Though, if I was Jimmy, I’d be much more afraid of leaving him with that wackadoo mother of his, than about his possibly dressing up like an army man for Halloween.
Back at home, Jimmy and Harrow are drunkenly reminiscing about their days as soldiers in the war, an experience that broke them both beyond repair, and yet, at the same time, bonded them for life. Harrow admits that being at war was the only time that Harrow truly felt like he belonged, and that sometimes he feels like he’s still at war . . .
To this, Jimmy responds, by giving himself a sage piece of advice that, had he himself, been able to follow it, his life might have been very different, indeed . . .
Giving Richard permission to “come home from war,” is Jimmy’s first parting gift to Richard. His second may very well be the gift of life. When Nucky calls the house, instructing Jimmy to meet him in a remote area, at night, in the rain, Harrow offers to go in his place, or, at least, accompany him. But Jimmy refuses the offer, telling Richard that, “This is something I’ve gotta do myself.”
When Jimmy leaves out the back door, so as to prevent his mother and child from knowing where he is going, Richard knows for certain that he’s never coming back. In a way, he knew it the minute he told Jimmy that Nucky would never forgive him for the crimes the former perpetrated against him . . .
And when Gillian finds the dog tags around her grandson’s neck, she knows it too. “You’re going to be an important man, some day . . . just like your father,” Gillian says to Little Tommy. (For Tommy’s sake, I sure hope not . . .)
“I’m not seeking forgiveness.”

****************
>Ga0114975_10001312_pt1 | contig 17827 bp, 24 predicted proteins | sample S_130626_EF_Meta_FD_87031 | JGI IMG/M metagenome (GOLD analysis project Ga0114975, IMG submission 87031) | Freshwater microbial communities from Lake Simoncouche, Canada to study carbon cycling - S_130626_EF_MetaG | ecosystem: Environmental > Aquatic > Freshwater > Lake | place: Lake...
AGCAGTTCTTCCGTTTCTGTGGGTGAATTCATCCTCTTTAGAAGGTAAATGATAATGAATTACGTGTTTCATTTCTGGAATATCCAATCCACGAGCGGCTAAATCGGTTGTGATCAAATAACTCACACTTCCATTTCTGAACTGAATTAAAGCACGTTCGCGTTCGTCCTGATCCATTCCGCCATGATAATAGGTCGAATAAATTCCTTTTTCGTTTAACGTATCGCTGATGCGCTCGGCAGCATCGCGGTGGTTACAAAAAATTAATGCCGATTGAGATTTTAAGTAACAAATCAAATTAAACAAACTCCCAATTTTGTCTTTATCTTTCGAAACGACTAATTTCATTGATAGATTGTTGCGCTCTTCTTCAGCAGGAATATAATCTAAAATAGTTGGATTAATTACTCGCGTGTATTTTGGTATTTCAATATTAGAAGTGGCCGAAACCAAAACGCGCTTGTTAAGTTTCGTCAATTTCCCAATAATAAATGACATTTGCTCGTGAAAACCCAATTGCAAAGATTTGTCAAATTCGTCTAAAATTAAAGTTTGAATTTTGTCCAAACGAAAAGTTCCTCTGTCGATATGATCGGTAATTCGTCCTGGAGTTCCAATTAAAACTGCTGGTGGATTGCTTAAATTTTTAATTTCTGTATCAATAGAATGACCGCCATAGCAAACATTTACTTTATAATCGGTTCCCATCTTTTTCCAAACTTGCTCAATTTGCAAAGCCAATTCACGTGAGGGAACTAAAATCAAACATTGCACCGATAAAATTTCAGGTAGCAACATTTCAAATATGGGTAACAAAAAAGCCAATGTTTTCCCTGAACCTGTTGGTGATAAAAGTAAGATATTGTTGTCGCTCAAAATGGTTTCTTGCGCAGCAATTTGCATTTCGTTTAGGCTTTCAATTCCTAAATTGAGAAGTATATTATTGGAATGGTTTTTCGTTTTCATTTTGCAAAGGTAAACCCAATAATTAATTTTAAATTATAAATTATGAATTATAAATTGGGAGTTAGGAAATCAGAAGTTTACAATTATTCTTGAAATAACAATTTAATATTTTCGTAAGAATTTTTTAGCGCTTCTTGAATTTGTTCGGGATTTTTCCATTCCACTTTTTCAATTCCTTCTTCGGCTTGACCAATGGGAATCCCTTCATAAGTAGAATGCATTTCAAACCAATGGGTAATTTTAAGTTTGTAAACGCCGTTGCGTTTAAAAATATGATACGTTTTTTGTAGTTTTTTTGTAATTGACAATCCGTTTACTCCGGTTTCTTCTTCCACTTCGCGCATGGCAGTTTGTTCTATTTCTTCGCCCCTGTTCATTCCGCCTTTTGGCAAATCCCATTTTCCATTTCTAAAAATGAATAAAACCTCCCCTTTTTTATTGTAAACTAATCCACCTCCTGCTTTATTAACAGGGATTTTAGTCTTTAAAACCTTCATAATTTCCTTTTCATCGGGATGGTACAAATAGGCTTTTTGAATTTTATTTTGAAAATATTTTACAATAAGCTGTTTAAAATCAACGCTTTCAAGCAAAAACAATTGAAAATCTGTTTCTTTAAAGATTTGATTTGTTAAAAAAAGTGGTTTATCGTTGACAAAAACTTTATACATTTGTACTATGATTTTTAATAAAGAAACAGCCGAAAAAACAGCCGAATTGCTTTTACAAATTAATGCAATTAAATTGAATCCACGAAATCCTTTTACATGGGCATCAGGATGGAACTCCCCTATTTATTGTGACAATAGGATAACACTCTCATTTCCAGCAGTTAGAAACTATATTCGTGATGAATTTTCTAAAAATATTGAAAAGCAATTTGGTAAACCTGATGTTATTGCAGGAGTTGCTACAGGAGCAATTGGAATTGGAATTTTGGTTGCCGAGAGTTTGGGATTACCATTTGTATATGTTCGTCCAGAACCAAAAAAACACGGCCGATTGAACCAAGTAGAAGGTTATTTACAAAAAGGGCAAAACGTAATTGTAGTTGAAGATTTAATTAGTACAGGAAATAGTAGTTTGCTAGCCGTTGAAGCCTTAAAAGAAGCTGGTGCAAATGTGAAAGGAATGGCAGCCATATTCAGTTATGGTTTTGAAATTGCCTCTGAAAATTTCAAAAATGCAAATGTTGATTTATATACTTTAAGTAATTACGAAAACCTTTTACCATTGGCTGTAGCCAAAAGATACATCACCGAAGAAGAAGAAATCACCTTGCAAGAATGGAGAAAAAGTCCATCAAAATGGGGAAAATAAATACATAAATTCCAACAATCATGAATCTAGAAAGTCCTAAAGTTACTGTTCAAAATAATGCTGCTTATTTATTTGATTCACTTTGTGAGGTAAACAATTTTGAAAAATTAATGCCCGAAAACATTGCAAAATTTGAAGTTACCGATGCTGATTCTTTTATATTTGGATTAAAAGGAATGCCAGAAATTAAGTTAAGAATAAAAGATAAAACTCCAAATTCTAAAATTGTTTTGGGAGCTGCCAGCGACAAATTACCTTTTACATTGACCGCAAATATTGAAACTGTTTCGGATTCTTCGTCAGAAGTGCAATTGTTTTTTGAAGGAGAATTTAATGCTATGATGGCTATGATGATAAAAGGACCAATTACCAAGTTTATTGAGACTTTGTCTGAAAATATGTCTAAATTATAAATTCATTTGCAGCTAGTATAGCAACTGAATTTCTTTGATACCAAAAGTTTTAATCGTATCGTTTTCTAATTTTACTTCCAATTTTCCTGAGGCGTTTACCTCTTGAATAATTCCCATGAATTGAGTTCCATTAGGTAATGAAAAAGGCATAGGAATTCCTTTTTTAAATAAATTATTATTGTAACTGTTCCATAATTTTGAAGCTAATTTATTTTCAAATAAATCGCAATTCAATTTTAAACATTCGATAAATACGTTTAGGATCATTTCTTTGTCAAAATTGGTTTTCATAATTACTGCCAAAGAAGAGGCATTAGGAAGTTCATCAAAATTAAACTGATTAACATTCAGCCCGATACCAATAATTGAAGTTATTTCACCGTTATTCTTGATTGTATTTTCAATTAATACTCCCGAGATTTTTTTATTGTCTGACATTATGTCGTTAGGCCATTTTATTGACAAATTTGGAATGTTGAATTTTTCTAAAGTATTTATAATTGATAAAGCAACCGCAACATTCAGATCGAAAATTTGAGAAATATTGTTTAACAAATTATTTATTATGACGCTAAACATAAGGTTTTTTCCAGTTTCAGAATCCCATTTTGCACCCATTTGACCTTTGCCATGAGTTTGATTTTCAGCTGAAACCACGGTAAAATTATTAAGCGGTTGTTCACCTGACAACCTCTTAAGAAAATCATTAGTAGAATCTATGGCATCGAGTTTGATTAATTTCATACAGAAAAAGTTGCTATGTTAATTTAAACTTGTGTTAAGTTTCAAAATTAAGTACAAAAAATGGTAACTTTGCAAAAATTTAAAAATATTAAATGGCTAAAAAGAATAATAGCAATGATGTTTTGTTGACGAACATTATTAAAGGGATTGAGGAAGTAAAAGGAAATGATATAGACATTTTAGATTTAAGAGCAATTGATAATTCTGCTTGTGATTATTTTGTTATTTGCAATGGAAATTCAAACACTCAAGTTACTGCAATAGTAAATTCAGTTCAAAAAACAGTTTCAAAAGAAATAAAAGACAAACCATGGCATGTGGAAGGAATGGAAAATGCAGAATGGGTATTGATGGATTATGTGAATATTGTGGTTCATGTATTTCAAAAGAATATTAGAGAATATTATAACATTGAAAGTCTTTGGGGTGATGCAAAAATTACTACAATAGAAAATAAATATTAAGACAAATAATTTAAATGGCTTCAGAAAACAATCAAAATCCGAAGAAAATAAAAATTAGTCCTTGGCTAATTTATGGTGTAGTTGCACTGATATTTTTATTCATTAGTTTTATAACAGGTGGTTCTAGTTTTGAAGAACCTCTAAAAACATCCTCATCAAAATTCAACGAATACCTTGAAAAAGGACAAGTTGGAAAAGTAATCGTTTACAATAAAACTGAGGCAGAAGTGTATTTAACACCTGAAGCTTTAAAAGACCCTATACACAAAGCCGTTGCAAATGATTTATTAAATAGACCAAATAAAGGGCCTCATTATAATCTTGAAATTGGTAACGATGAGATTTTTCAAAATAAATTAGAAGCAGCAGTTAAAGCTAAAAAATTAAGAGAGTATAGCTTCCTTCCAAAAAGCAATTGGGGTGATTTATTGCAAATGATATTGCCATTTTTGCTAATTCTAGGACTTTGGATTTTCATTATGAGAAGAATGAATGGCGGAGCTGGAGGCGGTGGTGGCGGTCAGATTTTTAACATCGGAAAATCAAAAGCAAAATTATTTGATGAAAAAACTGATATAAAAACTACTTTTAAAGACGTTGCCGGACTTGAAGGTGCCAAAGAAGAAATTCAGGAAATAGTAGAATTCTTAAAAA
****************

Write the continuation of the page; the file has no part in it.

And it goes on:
Jimmy arrives at the meeting spot, unarmed, and ready to die. He is not the least bit surprised to Eli, Nucky, Owen, Manny, and a couple of random goons with guns lying in wait for him. “I died back in the trenches,” Jimmy admits.
He no longer fears death. In fact, he may even welcome it, or feel like he deserves it. And when Jimmy learns that Nucky will be the one to kill him, he seems almost proud of that fact, as if taking the final bullet from anyone else would be an insult. It sort of reminds me of how Tony killed his cousin (also played by Buscemi) in cold blood, because he didn’t want anyone else to get the chance. In an odd way, Jimmy himself predicted this, when he made this bold statement to Nucky toward the end of the first season . . .
If it wasn’t so slit-your-wrist depressing, it would be almost comedic how Jimmy seems to be coaching Nucky in the art of murdering him. “Just breathe, Nucky. You’ll get through this,” he says. “The only person left to judge you as you.”
But Nucky doesn’t seem to find this advice helpful at all. In fact, it only makes him madder . . .